• Kieron Gillen says:

      It was 7/10 when it came out and I can only presume it’s worse now.

      KG

  23. povu says:

    Oblivion style level scaling? Oh god…

    • Big Murray says:

      My thought exactly.

    • Spider Jerusalem says:

      The level scaling works fine tbh. Maybe because I’m playing with friends in co-op, but without the scaling combat would get really boring with all the backtracking you have to do.

    • Enso says:

      Been playing 2-player co-op and noticed a gradual change in the difficulty. At first you seem to stagger the zombies quite often, allowing you to plow your way through them once you get the hang of it. But moving on to around level 15-20 I’m having to advance my strategy. Not only can they now interrupt my attacks but I seem to interrupt theirs a lot less. They’re also increasing in number and I’ve had to become so much more careful and it feels amazing. It really is like scraping by, each confrontation is a worry and satisfying when it’s over.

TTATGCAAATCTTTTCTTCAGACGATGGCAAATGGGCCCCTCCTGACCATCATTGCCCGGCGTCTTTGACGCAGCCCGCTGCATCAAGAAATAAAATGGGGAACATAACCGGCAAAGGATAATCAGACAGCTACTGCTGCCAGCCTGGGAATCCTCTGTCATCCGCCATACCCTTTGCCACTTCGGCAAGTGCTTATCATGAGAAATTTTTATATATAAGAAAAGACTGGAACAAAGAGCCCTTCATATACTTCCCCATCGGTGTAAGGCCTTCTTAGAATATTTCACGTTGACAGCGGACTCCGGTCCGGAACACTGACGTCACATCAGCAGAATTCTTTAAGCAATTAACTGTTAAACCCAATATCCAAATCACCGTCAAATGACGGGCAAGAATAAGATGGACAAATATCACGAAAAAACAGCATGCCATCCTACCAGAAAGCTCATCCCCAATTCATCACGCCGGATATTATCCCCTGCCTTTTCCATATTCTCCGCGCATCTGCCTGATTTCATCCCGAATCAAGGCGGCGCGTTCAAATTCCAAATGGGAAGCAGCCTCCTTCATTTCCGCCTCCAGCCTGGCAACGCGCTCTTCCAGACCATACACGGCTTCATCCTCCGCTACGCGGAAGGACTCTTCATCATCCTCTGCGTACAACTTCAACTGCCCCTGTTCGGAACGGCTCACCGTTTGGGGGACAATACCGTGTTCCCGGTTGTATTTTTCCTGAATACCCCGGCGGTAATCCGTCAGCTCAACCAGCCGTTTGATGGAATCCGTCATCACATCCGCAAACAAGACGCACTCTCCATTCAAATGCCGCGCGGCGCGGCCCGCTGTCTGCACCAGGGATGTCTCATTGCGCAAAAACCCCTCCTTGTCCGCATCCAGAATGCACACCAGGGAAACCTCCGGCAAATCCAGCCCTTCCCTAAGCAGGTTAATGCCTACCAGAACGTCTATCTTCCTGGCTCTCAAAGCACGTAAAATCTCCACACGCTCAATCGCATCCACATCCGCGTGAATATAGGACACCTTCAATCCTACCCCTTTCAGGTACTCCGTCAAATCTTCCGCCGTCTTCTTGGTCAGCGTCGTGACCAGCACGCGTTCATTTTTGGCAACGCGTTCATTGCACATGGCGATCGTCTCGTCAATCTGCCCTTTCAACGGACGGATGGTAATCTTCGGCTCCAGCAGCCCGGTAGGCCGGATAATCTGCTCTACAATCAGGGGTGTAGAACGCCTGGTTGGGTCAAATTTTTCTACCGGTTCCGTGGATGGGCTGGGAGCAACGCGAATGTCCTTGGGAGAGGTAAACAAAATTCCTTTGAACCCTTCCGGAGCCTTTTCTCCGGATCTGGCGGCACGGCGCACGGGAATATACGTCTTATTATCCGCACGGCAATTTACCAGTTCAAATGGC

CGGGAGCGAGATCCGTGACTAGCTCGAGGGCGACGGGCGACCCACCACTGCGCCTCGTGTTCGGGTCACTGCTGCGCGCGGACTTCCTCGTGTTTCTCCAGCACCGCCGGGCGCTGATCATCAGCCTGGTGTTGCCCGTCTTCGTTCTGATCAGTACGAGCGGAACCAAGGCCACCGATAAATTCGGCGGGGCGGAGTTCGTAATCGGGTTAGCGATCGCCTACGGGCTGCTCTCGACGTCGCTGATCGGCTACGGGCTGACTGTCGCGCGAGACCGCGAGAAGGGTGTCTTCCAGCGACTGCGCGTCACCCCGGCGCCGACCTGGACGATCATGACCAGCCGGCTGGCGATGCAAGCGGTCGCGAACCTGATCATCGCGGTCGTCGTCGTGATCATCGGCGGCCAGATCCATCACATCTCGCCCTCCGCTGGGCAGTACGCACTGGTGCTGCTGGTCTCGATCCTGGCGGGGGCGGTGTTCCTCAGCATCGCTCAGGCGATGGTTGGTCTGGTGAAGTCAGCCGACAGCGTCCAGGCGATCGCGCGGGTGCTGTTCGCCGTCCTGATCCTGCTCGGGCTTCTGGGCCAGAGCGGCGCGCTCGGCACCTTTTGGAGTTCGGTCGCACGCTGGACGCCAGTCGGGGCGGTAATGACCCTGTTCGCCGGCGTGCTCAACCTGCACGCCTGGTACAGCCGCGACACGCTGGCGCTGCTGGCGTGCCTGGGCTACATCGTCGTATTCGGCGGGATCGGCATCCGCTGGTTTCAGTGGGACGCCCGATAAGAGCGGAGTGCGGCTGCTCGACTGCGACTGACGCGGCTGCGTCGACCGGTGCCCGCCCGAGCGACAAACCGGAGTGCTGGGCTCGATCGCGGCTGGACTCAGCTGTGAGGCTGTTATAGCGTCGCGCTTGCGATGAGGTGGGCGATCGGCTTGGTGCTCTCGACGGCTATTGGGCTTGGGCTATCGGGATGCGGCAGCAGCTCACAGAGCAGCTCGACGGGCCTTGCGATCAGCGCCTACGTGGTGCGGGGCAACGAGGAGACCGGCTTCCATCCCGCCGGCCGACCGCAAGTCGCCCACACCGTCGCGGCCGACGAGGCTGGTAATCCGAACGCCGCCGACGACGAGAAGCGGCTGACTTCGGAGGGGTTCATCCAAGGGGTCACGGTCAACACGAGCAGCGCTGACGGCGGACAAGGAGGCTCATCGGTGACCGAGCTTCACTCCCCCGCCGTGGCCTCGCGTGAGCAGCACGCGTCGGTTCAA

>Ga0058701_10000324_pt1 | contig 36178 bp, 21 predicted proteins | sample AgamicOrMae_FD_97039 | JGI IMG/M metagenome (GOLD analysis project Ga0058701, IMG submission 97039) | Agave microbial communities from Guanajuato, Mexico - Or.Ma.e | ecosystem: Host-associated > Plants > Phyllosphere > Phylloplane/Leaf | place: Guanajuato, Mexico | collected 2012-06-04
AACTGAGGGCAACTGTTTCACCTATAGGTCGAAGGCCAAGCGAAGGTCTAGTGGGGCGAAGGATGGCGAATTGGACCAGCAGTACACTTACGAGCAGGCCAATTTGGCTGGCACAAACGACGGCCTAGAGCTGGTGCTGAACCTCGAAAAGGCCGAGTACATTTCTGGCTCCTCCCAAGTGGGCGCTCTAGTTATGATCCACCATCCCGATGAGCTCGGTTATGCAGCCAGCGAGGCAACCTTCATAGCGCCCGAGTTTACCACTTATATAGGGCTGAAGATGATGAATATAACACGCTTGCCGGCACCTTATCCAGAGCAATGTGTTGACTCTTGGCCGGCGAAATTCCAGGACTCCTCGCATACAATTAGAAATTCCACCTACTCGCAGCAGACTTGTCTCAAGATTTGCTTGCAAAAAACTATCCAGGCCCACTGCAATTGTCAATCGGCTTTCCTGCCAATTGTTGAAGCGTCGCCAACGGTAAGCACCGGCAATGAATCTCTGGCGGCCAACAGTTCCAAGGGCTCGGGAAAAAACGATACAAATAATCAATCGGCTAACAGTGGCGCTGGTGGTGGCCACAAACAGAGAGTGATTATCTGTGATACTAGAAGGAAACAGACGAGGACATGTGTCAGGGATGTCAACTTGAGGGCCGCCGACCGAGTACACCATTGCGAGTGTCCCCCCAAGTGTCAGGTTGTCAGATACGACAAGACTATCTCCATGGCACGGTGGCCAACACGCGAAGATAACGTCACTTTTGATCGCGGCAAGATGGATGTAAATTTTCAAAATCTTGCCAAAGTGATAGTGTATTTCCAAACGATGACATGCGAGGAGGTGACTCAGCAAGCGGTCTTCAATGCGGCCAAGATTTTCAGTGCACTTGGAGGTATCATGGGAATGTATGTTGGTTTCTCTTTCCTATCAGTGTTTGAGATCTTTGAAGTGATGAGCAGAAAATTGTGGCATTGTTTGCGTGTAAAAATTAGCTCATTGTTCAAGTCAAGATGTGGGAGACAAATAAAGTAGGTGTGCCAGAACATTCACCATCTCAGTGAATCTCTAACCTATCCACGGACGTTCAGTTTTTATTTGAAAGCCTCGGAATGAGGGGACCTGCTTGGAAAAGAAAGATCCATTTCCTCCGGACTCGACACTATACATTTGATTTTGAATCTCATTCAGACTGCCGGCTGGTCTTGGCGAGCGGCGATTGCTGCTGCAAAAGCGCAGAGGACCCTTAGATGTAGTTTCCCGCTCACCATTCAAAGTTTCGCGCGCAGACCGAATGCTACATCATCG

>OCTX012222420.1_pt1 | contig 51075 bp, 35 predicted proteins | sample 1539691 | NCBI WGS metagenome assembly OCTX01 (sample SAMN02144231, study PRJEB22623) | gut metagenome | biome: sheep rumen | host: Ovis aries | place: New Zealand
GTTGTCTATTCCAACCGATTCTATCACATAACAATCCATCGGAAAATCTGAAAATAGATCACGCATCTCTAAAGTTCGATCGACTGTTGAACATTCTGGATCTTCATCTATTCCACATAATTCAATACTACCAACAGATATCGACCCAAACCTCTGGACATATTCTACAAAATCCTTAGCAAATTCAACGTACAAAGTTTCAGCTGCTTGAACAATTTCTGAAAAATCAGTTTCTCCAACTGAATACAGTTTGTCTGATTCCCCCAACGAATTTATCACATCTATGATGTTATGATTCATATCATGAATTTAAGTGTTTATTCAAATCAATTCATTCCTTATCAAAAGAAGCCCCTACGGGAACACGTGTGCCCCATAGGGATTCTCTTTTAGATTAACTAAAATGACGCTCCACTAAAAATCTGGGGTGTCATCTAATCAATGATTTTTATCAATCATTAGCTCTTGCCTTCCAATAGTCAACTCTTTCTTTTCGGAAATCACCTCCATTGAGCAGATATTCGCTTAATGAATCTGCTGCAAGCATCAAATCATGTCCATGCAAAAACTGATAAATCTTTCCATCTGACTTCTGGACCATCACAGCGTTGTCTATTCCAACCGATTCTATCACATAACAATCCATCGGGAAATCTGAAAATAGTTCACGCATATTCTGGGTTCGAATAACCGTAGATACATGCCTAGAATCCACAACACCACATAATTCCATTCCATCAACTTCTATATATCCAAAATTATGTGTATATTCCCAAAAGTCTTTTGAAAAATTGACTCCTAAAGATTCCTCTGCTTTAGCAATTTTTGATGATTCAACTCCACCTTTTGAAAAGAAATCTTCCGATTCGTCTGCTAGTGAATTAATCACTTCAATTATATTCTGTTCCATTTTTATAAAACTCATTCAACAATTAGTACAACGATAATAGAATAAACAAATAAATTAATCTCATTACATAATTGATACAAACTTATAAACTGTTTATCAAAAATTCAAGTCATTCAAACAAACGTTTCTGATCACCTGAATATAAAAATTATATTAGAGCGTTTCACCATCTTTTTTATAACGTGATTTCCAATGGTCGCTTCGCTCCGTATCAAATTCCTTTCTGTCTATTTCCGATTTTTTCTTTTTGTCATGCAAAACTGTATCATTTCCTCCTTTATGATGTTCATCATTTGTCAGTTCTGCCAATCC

24. Freud says:

    This review was like IGN meets Eurogamer.

  25. oceanclub says:

    Vampire: The Masquerade – Redemption, or Bloodlines? (Haven’t seen Redemption ever referenced much so wondering was this an error.)

    P.

    • oceanclub says:

      Aha – just saw John’s reply above. On that note, has anyone played Redemption? I’m a big fan of Bloodlines, occasionally see Redemption on GOG and wonder should i pick it up, despite it being a different genre.

      P.

    • Seboss says:

      Considering Redemption is not much more than a below average hack n’slash, definitely Bloodlines!

  26. DarkByke says: